Here are some of the most frequently asked questions on the changes to the Homebuyer Tax Credit:

Question: Existing homeowner credit: Must the new house cost more than the old house?

Answer: No. Thus, for example, individuals who move from a high cost area to a lower cost area who meet all eligibility requirements will qualify for the $6500 credit.

Question: I am an existing homeowner. On October 25, 2009, I signed a contract to purchase a new home. I have lived in my current home for more than 5 consecutive years and am within the new income limits. I will go to settlement on November 20. If President Obama has signed the bill by the time I go to settlement, will I qualify for the new $6500 tax credit?

Answer: Yes. The existing homeowner credit goes into effect for purchases after the date of enactment (when the bill is signed). There is no reference to the date of contract for the new credit. The provision looks solely to the date of purchase, which is generally the date of settlement.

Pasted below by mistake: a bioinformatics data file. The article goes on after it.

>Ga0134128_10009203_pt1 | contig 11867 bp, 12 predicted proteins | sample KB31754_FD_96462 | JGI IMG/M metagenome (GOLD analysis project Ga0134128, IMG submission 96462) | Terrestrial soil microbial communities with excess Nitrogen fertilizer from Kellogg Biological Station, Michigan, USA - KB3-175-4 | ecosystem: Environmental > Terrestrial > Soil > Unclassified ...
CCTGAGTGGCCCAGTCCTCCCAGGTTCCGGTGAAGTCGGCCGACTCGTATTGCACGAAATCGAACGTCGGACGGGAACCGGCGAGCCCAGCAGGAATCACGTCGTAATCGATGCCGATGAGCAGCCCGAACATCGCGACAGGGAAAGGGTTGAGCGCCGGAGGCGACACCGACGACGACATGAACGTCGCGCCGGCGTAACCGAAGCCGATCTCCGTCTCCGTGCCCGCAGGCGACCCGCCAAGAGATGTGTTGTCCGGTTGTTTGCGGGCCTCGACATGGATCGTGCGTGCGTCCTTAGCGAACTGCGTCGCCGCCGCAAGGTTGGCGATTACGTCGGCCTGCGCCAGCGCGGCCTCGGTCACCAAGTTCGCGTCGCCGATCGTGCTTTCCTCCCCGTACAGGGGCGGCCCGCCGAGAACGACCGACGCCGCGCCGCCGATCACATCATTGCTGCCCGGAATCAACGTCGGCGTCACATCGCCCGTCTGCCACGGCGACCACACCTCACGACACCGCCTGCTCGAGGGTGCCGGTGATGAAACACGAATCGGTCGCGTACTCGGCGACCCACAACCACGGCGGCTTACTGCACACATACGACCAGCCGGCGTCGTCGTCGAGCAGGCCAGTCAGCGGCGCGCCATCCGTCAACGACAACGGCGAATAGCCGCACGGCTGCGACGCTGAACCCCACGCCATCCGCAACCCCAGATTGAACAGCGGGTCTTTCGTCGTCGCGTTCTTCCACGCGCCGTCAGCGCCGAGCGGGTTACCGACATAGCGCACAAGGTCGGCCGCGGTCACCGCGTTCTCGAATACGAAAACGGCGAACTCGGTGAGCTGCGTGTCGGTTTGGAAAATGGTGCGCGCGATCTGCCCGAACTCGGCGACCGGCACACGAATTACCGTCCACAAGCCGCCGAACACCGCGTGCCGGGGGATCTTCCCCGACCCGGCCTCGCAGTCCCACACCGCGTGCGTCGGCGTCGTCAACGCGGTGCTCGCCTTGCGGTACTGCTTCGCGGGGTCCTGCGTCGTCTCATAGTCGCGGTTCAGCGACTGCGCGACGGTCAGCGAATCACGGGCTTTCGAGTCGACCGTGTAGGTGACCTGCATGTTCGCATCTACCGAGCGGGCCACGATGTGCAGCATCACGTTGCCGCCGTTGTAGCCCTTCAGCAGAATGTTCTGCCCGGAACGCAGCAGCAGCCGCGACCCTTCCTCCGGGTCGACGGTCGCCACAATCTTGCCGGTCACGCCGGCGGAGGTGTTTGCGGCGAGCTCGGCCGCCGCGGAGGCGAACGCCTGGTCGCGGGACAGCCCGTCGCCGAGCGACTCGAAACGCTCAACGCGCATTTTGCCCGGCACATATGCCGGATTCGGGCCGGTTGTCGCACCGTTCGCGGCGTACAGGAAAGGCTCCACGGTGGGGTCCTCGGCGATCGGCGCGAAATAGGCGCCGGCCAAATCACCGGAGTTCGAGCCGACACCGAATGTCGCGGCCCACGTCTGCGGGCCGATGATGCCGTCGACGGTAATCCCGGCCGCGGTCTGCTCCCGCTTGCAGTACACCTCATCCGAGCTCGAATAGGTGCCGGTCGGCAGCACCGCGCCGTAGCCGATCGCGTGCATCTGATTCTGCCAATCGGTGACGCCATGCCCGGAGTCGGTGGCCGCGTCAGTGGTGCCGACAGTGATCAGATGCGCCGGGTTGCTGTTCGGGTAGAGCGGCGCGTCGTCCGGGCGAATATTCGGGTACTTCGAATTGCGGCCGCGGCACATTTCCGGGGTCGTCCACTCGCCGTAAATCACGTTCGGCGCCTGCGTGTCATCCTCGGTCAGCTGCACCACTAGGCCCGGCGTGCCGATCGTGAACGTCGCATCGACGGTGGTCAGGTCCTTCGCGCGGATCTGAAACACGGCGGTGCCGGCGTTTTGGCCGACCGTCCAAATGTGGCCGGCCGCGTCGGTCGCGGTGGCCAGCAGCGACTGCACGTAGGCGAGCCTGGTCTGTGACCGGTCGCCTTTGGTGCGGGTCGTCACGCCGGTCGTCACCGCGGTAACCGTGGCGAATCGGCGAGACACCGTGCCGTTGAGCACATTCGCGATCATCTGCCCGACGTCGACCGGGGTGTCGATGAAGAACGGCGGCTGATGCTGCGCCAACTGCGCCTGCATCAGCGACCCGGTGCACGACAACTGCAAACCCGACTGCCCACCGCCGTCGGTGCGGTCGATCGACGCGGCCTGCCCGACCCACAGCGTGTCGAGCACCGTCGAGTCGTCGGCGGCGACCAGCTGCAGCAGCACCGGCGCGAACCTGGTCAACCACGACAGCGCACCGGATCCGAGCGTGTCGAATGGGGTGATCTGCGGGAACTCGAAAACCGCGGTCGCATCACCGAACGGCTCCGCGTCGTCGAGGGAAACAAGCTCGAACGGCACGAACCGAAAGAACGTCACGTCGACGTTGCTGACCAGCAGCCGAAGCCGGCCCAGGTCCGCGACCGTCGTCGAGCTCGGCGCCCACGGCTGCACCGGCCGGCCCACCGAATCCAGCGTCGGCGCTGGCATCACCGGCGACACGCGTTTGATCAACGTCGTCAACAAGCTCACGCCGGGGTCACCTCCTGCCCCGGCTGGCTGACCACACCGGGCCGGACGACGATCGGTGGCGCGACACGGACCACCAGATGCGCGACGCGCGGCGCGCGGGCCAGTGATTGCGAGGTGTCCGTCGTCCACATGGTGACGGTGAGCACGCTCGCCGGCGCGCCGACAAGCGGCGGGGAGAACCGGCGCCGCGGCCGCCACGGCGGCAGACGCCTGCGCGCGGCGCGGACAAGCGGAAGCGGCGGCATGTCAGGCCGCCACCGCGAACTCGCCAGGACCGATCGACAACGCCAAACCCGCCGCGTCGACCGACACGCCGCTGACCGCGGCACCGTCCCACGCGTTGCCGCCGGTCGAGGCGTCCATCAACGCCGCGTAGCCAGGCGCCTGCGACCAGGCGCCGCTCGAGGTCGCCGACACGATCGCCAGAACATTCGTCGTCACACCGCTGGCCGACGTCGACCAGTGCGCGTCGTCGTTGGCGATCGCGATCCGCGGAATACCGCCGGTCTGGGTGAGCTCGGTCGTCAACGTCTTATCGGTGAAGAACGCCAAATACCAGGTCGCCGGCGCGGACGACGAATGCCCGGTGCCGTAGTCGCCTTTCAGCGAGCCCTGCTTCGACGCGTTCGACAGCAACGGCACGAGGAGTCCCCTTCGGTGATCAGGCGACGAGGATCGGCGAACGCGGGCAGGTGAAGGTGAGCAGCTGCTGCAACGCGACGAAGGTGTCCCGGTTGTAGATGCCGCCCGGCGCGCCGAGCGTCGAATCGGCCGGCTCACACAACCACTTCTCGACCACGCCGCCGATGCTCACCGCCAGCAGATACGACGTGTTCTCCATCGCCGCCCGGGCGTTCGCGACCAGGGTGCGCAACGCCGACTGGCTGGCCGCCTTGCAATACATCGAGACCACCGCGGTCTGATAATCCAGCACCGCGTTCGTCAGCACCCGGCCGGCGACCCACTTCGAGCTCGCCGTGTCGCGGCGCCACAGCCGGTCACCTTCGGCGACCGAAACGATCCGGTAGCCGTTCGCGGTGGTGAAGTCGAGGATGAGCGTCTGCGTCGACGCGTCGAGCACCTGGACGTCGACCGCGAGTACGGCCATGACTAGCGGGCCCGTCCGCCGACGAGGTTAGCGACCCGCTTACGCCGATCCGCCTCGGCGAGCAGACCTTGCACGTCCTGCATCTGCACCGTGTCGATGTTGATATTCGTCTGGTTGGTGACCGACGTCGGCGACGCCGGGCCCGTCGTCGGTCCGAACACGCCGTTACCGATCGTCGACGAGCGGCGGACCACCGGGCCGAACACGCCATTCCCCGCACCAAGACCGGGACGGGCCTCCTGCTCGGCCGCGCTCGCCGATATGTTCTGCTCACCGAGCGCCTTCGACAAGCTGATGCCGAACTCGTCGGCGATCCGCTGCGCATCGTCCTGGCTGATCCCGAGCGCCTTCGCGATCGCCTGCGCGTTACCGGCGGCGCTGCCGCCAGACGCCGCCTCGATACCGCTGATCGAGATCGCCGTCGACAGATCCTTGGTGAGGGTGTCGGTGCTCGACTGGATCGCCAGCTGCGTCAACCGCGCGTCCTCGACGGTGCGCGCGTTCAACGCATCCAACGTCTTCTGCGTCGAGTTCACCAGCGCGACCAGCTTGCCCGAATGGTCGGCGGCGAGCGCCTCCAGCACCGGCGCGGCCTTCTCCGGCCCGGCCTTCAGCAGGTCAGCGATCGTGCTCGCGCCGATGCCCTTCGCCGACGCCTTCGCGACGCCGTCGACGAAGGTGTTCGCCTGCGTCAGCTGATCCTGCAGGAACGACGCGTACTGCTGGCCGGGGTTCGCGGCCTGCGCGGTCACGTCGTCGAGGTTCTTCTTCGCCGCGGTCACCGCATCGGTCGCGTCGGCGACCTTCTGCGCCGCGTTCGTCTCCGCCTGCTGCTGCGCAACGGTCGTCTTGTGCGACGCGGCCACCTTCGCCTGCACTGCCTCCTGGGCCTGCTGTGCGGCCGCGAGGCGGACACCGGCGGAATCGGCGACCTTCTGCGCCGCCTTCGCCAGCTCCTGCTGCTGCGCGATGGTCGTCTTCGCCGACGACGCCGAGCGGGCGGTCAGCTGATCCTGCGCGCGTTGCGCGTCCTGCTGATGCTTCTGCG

Question: I am a first-time homebuyer but was not within the prior income limits at the time I entered into my contract to purchase on October 30, 2009. I will be covered, however, by the new income limits. If the new rules have been signed into law by the time I go to settlement, will I be eligible for a credit?

Answer: Yes. The new income limitations go into effect as soon as the President has signed the bill. The income limit and other eligibility rules will look to your status as of the date of purchase, which is the settlement date. So if the new rules have been signed when you go to settlement, you should be eligible for the credit (or a portion of the credit if you’re within the phaseout range).

Question: I am an eligible existing homeowner. I have a fair amount of equity in my home. I have found a home with a nonnegotiable price of $825,000. Will I be able to use any of the $6500 tax credit?

Answer: No. The $800,000 cap on the cost of the purchased home is firm at $800,000. Any amount above $800,000 makes the home ineligible for any portion of the credit. The $800,000 is an absolute ceiling.

Question: I owned my home for 10 years, but sold it two years ago year and have been renting since. If I purchase a home, will I be eligible for the $6500 tax credit if I meet all the other eligibility tests?